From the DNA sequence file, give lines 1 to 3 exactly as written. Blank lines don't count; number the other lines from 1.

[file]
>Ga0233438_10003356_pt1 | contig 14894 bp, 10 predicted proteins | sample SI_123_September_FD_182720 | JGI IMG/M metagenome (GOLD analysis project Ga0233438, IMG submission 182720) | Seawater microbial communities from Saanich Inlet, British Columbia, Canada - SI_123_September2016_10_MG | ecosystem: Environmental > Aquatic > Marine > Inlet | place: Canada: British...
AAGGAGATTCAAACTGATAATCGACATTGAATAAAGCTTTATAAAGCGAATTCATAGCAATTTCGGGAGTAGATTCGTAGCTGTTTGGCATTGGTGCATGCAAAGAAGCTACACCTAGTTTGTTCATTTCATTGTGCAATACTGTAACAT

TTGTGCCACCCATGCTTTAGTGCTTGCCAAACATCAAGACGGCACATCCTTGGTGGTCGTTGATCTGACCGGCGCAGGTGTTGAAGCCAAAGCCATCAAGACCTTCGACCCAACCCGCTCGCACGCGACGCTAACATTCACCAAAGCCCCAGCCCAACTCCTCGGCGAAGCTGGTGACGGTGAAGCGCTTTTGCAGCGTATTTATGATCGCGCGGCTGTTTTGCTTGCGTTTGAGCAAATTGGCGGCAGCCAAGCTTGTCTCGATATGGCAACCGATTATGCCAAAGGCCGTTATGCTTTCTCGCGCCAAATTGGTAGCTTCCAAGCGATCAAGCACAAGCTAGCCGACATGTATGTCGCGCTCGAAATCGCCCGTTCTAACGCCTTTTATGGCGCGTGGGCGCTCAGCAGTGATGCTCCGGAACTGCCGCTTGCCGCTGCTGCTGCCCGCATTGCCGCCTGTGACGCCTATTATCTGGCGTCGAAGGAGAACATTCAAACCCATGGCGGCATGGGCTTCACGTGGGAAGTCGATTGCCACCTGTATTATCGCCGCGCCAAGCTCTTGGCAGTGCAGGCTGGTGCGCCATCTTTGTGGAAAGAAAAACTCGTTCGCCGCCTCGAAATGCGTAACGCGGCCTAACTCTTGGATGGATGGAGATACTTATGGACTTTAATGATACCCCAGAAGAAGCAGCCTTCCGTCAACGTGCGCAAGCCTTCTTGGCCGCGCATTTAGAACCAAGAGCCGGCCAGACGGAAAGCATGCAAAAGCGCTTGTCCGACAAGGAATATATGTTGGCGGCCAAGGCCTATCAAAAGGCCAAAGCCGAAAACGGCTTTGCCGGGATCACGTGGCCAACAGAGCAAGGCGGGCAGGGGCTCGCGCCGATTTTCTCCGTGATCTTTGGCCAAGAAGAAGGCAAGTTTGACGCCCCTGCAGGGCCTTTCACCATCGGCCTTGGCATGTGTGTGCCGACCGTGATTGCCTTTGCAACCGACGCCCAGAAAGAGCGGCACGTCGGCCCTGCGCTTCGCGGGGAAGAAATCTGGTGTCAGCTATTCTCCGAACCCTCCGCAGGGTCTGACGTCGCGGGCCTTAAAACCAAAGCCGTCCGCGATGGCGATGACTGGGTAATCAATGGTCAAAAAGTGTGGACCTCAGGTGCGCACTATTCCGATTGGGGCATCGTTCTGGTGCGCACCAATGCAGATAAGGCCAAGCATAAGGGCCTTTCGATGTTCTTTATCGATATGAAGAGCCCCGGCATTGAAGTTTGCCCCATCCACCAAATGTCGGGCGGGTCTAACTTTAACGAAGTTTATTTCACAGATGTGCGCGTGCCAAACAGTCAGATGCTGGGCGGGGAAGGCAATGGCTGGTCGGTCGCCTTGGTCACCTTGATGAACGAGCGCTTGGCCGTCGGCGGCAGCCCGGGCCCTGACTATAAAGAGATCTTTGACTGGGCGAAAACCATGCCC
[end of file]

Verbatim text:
>Ga0233438_10003356_pt1 | contig 14894 bp, 10 predicted proteins | sample SI_123_September_FD_182720 | JGI IMG/M metagenome (GOLD analysis project Ga0233438, IMG submission 182720) | Seawater microbial communities from Saanich Inlet, British Columbia, Canada - SI_123_September2016_10_MG | ecosystem: Environmental > Aquatic > Marine > Inlet | place: Canada: British...
AAGGAGATTCAAACTGATAATCGACATTGAATAAAGCTTTATAAAGCGAATTCATAGCAATTTCGGGAGTAGATTCGTAGCTGTTTGGCATTGGTGCATGCAAAGAAGCTACACCTAGTTTGTTCATTTCATTGTGCAATACTGTAACAT

TTGTGCCACCCATGCTTTAGTGCTTGCCAAACATCAAGACGGCACATCCTTGGTGGTCGTTGATCTGACCGGCGCAGGTGTTGAAGCCAAAGCCATCAAGACCTTCGACCCAACCCGCTCGCACGCGACGCTAACATTCACCAAAGCCCCAGCCCAACTCCTCGGCGAAGCTGGTGACGGTGAAGCGCTTTTGCAGCGTATTTATGATCGCGCGGCTGTTTTGCTTGCGTTTGAGCAAATTGGCGGCAGCCAAGCTTGTCTCGATATGGCAACCGATTATGCCAAAGGCCGTTATGCTTTCTCGCGCCAAATTGGTAGCTTCCAAGCGATCAAGCACAAGCTAGCCGACATGTATGTCGCGCTCGAAATCGCCCGTTCTAACGCCTTTTATGGCGCGTGGGCGCTCAGCAGTGATGCTCCGGAACTGCCGCTTGCCGCTGCTGCTGCCCGCATTGCCGCCTGTGACGCCTATTATCTGGCGTCGAAGGAGAACATTCAAACCCATGGCGGCATGGGCTTCACGTGGGAAGTCGATTGCCACCTGTATTATCGCCGCGCCAAGCTCTTGGCAGTGCAGGCTGGTGCGCCATCTTTGTGGAAAGAAAAACTCGTTCGCCGCCTCGAAATGCGTAACGCGGCCTAACTCTTGGATGGATGGAGATACTTATGGACTTTAATGATACCCCAGAAGAAGCAGCCTTCCGTCAACGTGCGCAAGCCTTCTTGGCCGCGCATTTAGAACCAAGAGCCGGCCAGACGGAAAGCATGCAAAAGCGCTTGTCCGACAAGGAATATATGTTGGCGGCCAAGGCCTATCAAAAGGCCAAAGCCGAAAACGGCTTTGCCGGGATCACGTGGCCAACAGAGCAAGGCGGGCAGGGGCTCGCGCCGATTTTCTCCGTGATCTTTGGCCAAGAAGAAGGCAAGTTTGACGCCCCTGCAGGGCCTTTCACCATCGGCCTTGGCATGTGTGTGCCGACCGTGATTGCCTTTGCAACCGACGCCCAGAAAGAGCGGCACGTCGGCCCTGCGCTTCGCGGGGAAGAAATCTGGTGTCAGCTATTCTCCGAACCCTCCGCAGGGTCTGACGTCGCGGGCCTTAAAACCAAAGCCGTCCGCGATGGCGATGACTGGGTAATCAATGGTCAAAAAGTGTGGACCTCAGGTGCGCACTATTCCGATTGGGGCATCGTTCTGGTGCGCACCAATGCAGATAAGGCCAAGCATAAGGGCCTTTCGATGTTCTTTATCGATATGAAGAGCCCCGGCATTGAAGTTTGCCCCATCCACCAAATGTCGGGCGGGTCTAACTTTAACGAAGTTTATTTCACAGATGTGCGCGTGCCAAACAGTCAGATGCTGGGCGGGGAAGGCAATGGCTGGTCGGTCGCCTTGGTCACCTTGATGAACGAGCGCTTGGCCGTCGGCGGCAGCCCGGGCCCTGACTATAAAGAGATCTTTGACTGGGCGAAAACCATGCCC